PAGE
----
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Book Tips - Pär Lagerkvist

The Nobel Prize in Literature 1951 was awarded to Pär Lagerkvist "for the artistic vigour and true independence of mind with which he endeavours in his poetry to find answers to the eternal questions confronting mankind".

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It's a great book inspired by the biblical character of the thief who escaped crucifixion and in which the author shows his feelings and thoughts between the polarities of faith and doubt.
/Rogerio Oliveira, Brazil
An amazing and captivating tale.
/Metre, Congo, Democratic Republic of the
In his masterpiece Lagerkvist tells a story of the man who is pardoned instead of Christ, the thief and ultimate sinner Barabbas. He is set free but spends the rest of his life trying to uderstand why he was freed instead of Christ. He becomes gradually aware of greater forces guiding his life but he can only say "I want to believe". He rejects Christians and their dogma because they are hypocrites and not willing to accept him. In the final chapter Barabbas is crucified and, as death approaches, he says: "To thee I deliver up my soul". Lagerkvist questions the great thruth of the Bible and captures the eternal struggle of mankind in his brilliant work. Barabbas' inner conflict is not only his, but is the conflict of every man on Earth, of the whole mankind crucified between faith and nihilism. This is undoubtely the greatest book ever written.
/Marko, Serbia & Montenegro
An epic masterpiece.
/Samuel, Sweden

Evening Land (Aftonland)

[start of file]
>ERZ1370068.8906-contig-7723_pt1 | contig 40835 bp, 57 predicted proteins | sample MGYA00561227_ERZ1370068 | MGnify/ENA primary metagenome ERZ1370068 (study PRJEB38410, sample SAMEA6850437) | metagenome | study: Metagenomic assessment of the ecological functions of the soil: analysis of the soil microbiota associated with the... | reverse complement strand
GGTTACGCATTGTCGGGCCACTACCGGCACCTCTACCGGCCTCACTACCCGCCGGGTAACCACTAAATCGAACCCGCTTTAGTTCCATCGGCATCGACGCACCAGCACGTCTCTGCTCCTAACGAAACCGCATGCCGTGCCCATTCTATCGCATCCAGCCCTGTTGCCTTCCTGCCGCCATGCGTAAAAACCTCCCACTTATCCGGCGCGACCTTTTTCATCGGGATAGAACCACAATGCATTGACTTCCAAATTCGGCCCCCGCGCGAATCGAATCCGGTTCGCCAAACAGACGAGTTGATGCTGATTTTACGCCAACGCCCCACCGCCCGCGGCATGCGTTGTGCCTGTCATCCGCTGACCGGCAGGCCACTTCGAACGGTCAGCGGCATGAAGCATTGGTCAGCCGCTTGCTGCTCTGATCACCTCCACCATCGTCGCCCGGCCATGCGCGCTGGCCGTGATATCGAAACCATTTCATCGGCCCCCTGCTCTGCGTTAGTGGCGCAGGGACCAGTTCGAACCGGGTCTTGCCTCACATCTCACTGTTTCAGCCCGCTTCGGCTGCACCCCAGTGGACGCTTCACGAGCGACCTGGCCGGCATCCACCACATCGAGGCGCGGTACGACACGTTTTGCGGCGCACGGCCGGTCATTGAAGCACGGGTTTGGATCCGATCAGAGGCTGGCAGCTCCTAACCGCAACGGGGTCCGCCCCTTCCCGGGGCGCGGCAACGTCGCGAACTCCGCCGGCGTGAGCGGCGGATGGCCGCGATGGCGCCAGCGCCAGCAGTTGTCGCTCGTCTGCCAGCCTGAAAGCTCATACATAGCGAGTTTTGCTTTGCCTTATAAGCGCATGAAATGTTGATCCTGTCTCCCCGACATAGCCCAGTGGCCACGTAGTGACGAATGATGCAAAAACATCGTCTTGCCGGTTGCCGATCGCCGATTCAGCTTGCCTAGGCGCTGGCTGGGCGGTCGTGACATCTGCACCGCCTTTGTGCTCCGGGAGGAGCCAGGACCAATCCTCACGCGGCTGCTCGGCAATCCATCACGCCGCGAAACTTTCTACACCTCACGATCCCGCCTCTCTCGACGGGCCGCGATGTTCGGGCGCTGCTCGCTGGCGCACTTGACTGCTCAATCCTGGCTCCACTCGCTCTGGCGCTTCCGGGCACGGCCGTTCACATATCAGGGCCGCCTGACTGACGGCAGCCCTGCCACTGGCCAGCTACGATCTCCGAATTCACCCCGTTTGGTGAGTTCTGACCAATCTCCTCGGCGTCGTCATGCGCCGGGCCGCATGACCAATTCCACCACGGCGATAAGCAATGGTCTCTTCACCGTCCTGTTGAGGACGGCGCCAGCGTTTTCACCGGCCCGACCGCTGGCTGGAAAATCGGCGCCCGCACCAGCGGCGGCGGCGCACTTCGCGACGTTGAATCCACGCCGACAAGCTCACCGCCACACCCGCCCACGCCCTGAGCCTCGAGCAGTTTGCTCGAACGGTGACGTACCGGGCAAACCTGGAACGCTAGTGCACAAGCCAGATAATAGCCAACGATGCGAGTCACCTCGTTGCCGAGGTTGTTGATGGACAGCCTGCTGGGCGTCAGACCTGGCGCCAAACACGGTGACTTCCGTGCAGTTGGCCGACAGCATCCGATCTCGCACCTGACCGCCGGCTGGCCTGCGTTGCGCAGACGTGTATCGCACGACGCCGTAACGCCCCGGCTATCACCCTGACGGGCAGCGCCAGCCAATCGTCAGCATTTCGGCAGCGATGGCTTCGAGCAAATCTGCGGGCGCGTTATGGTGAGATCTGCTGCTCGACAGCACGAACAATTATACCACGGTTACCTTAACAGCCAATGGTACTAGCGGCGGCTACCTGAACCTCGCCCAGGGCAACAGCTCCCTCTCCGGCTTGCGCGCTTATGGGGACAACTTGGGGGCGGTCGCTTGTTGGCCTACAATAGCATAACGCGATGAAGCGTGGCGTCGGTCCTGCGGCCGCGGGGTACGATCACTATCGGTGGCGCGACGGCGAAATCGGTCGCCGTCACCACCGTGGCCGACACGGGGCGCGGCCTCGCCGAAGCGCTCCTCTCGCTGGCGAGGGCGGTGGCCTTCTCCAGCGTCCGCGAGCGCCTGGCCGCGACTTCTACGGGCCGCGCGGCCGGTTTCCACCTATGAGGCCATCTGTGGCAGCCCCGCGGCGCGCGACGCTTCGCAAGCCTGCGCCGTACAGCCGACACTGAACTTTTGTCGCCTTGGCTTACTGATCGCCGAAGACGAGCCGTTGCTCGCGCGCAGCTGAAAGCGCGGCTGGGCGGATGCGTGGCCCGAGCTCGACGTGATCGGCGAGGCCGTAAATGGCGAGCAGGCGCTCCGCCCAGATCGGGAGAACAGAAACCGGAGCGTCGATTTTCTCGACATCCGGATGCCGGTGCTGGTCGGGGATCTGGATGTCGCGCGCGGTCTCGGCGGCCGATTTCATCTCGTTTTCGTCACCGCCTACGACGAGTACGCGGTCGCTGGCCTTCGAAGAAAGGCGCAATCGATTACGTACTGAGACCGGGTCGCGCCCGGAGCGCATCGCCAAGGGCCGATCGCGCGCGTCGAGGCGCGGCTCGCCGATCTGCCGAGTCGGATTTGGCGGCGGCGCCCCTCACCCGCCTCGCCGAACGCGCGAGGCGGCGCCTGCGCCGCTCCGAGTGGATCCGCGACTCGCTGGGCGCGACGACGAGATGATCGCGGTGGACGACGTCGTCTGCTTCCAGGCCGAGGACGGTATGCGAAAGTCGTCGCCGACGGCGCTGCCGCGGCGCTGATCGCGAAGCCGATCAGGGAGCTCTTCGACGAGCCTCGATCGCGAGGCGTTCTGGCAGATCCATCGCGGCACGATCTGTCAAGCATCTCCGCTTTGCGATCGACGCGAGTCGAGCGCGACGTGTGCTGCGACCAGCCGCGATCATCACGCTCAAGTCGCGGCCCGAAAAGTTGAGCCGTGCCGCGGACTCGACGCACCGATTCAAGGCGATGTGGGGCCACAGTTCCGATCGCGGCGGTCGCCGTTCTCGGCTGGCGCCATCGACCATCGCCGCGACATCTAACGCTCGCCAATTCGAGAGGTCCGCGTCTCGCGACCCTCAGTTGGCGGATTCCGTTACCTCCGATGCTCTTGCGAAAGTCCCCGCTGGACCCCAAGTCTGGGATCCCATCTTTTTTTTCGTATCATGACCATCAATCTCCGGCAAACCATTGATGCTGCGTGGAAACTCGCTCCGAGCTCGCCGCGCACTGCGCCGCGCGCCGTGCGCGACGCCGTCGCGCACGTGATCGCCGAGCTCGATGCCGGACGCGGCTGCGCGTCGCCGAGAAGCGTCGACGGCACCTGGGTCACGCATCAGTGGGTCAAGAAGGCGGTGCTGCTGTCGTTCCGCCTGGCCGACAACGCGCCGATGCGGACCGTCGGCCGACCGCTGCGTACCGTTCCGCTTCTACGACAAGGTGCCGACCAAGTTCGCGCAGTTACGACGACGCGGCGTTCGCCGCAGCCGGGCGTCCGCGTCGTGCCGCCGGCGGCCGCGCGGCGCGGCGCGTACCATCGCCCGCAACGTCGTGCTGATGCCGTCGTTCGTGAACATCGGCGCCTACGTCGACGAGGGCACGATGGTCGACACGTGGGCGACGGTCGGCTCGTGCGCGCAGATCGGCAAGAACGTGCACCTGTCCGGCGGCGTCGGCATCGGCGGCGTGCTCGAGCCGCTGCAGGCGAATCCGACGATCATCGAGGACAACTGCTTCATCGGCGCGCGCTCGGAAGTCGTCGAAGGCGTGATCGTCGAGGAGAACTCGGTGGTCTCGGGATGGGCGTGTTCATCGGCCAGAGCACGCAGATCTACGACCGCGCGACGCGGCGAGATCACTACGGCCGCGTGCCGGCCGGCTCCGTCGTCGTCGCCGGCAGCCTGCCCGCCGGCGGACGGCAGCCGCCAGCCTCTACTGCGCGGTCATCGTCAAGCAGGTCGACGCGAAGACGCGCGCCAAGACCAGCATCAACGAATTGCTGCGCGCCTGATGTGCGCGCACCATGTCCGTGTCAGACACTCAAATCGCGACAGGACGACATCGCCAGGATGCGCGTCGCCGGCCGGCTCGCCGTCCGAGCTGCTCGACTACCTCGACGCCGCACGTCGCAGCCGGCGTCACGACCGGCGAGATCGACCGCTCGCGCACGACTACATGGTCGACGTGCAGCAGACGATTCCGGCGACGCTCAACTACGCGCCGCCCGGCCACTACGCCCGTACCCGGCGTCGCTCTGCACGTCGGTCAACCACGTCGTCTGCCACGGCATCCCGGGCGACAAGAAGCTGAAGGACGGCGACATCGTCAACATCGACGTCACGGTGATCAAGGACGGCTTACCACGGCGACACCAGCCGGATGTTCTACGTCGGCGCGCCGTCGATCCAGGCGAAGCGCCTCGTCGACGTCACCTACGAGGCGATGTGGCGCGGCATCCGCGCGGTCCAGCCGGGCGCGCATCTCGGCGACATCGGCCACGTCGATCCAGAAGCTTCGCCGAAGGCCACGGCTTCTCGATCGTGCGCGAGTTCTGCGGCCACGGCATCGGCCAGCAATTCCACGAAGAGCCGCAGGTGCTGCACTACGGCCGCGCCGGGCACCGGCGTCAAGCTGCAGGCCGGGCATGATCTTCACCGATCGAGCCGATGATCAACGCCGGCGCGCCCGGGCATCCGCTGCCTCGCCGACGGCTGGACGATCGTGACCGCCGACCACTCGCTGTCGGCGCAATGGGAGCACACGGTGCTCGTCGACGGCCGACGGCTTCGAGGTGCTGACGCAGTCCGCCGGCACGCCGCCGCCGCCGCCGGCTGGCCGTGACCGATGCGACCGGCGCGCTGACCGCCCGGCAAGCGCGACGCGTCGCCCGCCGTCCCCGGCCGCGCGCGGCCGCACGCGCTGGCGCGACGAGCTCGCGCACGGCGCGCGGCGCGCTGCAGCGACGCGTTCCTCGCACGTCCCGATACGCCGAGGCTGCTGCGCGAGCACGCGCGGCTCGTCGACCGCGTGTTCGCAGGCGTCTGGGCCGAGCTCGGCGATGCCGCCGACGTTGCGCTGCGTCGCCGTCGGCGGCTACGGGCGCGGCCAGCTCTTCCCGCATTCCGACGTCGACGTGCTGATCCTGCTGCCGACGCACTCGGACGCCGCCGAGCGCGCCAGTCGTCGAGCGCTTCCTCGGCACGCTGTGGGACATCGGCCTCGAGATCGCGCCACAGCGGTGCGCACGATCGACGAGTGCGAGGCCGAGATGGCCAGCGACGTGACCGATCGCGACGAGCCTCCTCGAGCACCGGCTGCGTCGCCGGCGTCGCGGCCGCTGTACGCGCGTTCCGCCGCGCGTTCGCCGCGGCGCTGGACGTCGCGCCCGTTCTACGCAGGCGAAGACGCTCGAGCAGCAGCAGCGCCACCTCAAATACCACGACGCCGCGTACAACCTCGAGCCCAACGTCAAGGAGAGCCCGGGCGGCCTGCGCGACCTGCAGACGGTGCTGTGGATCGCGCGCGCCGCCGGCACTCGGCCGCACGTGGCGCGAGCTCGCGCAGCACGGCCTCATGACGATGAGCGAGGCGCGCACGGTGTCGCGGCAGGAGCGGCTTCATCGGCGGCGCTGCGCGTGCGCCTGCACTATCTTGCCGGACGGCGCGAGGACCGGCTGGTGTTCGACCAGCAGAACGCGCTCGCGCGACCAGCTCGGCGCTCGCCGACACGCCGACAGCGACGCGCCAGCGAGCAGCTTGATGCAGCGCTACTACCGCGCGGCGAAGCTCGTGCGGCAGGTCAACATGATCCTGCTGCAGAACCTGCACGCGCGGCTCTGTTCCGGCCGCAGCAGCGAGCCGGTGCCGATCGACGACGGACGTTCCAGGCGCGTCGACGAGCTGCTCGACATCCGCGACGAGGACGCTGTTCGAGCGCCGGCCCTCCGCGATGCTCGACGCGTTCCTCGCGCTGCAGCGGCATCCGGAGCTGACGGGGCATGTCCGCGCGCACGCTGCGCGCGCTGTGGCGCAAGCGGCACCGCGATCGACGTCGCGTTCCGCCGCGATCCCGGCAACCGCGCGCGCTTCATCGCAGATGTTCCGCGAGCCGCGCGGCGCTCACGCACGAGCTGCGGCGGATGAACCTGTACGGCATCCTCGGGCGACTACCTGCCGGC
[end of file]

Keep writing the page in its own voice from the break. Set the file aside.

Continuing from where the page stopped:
L's poems speak of man's loneliness, his ambivalence between his doubt of the existance of a God and his wish to believe, despite all. Why does man keep calling upon a God who doesn't exist, he asks. There is no-one to hear the call, but why does the call persist? In this collection of poetry, Lagerkvist speaks of the individual life, the difficulties of accepting the beauty, pain and brevity of your own life. The poems deal with the insignificance on a larger scale of each singular life, and of the continuity of LIFE in a larger sense. I find beauty in the following lines: One day you will be one of those who lived a long time ago./ The earth will remember you the way/ it remembers the grass and the forests,/ The withering leaf./ The way the soil remembers/ And the way the mountains remember the winds./ Your peace shall be endless like the sea. (My translation from the Swedish)
/Ulla Natterqvist Hamilton, United States

The Dwarf (Dvärgen)

Unique lack of sentiment, hence an abiding realism seemingly inherent to Scandinavian artistic endeavour.
/Timothy M., Australia

The Hangman (Bödeln)

The book has two, quite different, parts. The first one is set in a medieval tavern where the hangman drinks his beer, and all other people present are at the same time fascinated and fearful of his figure, and tell stories about God, the Evil and the hangman, involved in mystery and carefulness. I'd say his writing in this first part is poetry in prose. The second part is set to the early 20th century, when nazism and fascism were amassing followers, and is a stark critic of the intolerant and violent regimes and behaviors in society, which ends with a long monologue by the hangman uniting both parts and going even deeper on the questions of life and death and God and evil that are present in all of Lagerkvist's work.
/João Felipe, Brazil
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MLA style: "Book Tips - Visitors Recommend". Nobel Media AB 2014. Web. 19 Oct 2017. <>